India’s central bank, the Reserve Bank of India (RBI), was established during the British rule in 1935. This year, 2015, is the 80th year of its existence. To commemorate this milestone, the RBI organised a Financial Inclusion Conference in Mumbai on 2 April 2015. Indian Prime Minister Narendra Modi’s address to banks was the highlight of this conference. The speech was meant to set the tenor for the government’s vision for banking institutions in the economy. And he did make some rather poignant statements intended to lay the foundation for future banking in the country.
Here are some highlights of PM Modi’s address:
Milestones and Financial Inclusion
Financial Inclusion seems to have become the PM’s favourite financial agenda. With the PM Jan Dhan Yojna having entered Phase II, a number of regions in the country believe that poor and low income group Indians have access to mainstream banking like never before. Furthering this agenda, the PM asked the central bank to draw up a 20 year road map leading to full financial inclusion. 2019 (Mahatma Gandhi’s 150th birth anniversary), 2022 (75th year of independence), 2025 (90th anniversary of RBI), and 2035 (centenary of RBI) could be important milestones in this journey, said the PM.
Even as he showed his appreciation to banks for the success of the Jan Dhan Yojna (PMJDY), the PM said that there is immense untapped revenue in the country that needs to be mainstreamed. By the beginning of the month about 14 crore accounts have been opened under the PMJDY scheme but only 41 percent of these have any deposits. The fact that over Rs 14000 crore have been garnered by banks under the scheme is a proof that there is more. He asked banks to focus on the Eastern and North Eastern regions which have lower inclusion rates.
Focus on Farming and Second Green Revolution
PM Modi’s next direction to the RBI and other banks came in the form of enhanced focus on small and marginalised farmers. Farmer deaths due to the oppression of unscrupulous private lenders should weigh in on a banker’s conscience, he said. Bankers are the conduit to ushering in a second green revolution especially in the eastern states of the country – and this can be achieved by supporting the marginalised farmers without fear of creating non-performing assets.
The PM’s statements with regard to increased lending to farmers have come under severe criticism from many quarters. Government guided direct lending to farmers has become an encumbrance for state-run banks while private banks are under no obligations to earmark a percentage of their loans for farmers. Loan towards agricultural activities and small farming is a high-risk segment that contributes heavily towards the total bad loans incurred by state-run banks. The SBI, for example, estimates that about 20 percent of its bad loans may come from this sector. Following the Rs 70000 crore loan waiver given to farmers by the UPA government in 2008, the farm credit culture of the country has crashed, say news reports.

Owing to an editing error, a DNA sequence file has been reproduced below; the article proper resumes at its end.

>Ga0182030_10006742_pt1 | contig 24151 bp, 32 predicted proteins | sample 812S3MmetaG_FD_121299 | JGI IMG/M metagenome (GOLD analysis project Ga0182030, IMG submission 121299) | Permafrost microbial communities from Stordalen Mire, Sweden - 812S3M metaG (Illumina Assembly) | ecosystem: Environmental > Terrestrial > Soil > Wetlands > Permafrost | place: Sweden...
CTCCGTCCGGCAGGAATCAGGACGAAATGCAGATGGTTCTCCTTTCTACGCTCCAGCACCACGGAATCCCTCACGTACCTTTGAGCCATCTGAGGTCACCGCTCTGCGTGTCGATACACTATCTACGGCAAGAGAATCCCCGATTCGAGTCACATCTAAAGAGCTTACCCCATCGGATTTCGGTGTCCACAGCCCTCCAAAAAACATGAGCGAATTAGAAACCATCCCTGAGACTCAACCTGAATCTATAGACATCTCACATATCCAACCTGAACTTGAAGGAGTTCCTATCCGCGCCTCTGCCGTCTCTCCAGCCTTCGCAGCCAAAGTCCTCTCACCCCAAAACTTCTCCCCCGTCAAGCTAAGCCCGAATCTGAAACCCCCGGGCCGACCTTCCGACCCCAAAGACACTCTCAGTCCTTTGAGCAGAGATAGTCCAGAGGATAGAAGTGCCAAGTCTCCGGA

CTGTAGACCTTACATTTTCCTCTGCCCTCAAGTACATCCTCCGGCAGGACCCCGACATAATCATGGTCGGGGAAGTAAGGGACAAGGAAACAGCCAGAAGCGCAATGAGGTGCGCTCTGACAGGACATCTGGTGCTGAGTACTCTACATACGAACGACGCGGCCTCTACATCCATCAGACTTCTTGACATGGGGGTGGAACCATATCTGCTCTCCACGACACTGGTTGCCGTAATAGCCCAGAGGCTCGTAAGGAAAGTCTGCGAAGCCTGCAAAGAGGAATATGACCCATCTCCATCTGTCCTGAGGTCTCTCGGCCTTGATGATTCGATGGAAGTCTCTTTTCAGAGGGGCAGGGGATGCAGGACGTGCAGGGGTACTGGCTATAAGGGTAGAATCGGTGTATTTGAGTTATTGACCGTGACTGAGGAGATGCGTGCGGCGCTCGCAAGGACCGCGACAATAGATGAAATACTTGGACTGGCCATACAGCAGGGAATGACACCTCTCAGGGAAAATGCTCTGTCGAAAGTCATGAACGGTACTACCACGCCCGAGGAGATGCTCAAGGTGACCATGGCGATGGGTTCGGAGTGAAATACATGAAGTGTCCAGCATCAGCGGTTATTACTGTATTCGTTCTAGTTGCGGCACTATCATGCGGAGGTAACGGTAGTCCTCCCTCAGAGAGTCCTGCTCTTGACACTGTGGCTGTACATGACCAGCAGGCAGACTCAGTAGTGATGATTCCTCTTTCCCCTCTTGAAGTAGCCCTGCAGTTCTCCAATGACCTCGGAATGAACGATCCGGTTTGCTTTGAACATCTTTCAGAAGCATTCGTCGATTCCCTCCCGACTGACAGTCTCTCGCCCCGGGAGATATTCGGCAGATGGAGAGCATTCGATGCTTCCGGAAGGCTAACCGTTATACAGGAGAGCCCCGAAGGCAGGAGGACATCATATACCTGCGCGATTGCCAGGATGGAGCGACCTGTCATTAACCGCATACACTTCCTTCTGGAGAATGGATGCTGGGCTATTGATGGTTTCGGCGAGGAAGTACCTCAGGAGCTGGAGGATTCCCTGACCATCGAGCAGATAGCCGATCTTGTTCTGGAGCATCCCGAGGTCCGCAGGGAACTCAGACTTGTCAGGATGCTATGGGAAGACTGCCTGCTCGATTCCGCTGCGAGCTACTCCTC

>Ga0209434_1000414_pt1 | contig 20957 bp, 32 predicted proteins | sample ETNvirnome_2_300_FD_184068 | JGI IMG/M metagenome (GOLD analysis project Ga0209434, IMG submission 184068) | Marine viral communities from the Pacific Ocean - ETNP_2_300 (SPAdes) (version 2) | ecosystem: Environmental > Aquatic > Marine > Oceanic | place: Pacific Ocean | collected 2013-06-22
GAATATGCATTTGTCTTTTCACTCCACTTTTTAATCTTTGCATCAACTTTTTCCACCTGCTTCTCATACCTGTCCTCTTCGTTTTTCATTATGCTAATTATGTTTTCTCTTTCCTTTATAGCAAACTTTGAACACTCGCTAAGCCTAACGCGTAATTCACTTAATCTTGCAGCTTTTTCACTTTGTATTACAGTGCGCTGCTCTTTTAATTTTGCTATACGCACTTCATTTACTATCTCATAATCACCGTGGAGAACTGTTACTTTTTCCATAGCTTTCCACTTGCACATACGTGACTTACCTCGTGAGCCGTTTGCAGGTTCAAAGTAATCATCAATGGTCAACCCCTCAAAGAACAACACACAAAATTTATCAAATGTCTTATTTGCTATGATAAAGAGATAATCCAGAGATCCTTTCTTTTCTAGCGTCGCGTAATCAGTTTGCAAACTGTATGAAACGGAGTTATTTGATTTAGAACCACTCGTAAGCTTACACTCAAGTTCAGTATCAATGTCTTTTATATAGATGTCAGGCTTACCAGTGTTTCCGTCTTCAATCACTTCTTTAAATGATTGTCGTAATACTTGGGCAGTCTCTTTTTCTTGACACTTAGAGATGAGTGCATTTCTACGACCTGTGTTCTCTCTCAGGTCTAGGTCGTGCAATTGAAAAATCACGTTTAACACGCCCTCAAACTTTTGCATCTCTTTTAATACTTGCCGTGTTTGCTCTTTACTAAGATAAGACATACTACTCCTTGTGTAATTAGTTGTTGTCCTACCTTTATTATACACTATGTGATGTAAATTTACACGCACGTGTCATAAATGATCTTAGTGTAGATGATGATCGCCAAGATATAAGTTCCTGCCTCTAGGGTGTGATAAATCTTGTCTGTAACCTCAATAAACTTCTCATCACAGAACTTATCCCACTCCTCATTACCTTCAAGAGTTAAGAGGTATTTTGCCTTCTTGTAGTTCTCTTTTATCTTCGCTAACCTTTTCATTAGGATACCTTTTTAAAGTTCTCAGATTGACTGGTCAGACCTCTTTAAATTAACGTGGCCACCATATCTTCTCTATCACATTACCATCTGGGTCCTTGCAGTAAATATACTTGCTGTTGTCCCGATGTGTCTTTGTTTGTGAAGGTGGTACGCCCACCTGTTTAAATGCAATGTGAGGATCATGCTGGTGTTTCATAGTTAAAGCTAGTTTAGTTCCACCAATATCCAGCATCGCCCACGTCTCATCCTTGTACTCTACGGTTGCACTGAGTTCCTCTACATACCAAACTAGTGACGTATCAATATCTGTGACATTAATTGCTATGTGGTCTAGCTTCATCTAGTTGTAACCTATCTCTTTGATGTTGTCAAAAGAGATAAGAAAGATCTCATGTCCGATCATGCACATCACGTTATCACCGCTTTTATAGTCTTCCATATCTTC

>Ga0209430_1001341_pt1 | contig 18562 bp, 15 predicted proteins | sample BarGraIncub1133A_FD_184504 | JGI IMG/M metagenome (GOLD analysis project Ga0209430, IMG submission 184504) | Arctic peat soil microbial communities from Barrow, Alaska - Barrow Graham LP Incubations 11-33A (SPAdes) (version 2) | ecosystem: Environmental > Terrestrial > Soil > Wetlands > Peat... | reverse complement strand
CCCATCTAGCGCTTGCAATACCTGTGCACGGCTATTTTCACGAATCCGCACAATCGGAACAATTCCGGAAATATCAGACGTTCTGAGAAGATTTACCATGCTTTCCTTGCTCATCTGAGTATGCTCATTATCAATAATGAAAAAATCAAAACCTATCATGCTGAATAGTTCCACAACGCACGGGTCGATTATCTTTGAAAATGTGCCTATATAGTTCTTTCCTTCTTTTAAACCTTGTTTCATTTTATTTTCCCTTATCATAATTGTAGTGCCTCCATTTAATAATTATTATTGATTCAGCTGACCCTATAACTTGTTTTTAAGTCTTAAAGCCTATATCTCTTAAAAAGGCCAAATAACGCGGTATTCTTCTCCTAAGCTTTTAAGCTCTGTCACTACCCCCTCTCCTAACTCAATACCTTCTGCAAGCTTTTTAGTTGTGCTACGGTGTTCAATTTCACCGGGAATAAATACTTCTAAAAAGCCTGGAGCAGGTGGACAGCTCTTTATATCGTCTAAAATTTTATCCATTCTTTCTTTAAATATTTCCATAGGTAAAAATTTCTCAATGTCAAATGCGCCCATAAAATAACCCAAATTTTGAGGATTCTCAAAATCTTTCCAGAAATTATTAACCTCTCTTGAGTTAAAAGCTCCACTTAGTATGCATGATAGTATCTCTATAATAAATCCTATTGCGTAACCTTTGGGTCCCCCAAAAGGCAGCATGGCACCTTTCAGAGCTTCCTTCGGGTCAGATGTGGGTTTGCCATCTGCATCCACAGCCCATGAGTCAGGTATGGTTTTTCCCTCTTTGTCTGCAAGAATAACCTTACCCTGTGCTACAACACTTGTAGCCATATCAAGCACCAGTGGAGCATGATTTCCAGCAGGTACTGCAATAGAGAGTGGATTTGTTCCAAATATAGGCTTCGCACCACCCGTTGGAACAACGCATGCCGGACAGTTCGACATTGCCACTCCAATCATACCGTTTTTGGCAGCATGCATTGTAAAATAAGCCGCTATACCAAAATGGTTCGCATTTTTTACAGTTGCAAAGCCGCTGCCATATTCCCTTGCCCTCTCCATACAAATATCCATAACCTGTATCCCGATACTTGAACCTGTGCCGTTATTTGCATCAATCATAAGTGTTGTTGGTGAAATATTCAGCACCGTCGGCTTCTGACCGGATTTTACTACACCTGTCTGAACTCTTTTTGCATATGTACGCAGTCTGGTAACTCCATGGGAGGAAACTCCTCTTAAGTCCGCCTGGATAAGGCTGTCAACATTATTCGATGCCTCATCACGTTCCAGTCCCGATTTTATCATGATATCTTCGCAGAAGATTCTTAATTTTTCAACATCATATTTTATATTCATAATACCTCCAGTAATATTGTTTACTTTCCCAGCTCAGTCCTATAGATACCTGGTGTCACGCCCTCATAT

Funding Green Initiatives
Apart from farming, banks can also play an important role in environmental protection, said the PM. Funding green initiatives may become vital in the decades to come. Banks shall play a pivotal role in encouraging farmers to choose fruit farming or orchard building activities in areas where carbon emissions of factories have reached disconcerting levels. Tree planting activities deserve the financial backing of Indian banks, said the PM.
Foundation for an Educated India
The true foundations of any society can be laid only by educated people and education plays a vital role in the progress of a country such as India, said the PM. Banks and bankers play an important role in promoting the role of education by lending financial support. With India growing into one of the most populous countries of the world, the role of banks in promoting education becomes all the more significant. Banks were asked to focus on education loans without any bias towards the background of students. Tribal and marginalised sections of society need more support and encouragement – lend to illustrious students and create better citizens, Modi told the banks.
Entrepreneurship and Small Businesses
Traditionally Indian banks have focused on meeting the needs of major businesses and mainstream industries. But with unemployment reaching newer heights, the focus of banks shall be to address small businesses and prospective entrepreneurs. Tapping into high-profit low-investment sectors shall not only be more lucrative for banks but also achieve the welfare objectives that our society now demands. Banks should encourage new and small businesses to draw from the reserves of mainstream banking rather than looking at private money lenders for their financing needs.
Abort Subsidy Culture
Creation of welfare funds depends on the rich and well-to-do letting go of subsidies, said PM Modi. He urged the RBI and banks to start with their employees. By convincing their employees to give up on subsidies, the banks shall create a culture that can spread and generate revenue that may be utilised to provide basic utilities for the country’s poor.
PM Modi also took the opportunity to promote his Make in India campaign – a scheme to promote domestic manufacturing businesses. Referring to the RBI’s currency printing and minting role, the PM urged the central bank to use indigenous inks and papers. The RBI prints over 2000 crore currency notes each year. Most of the paper and ink is imported from the UK, Germany, and Japan contributing to a lion’s share of the cost. The notes that bear Mahatma Gandhi’s image should also be “swadeshi”, said the PM. Before this is achieved, however, India will need to build up its capacity to produce currency paper and inks that cannot be counterfeited.
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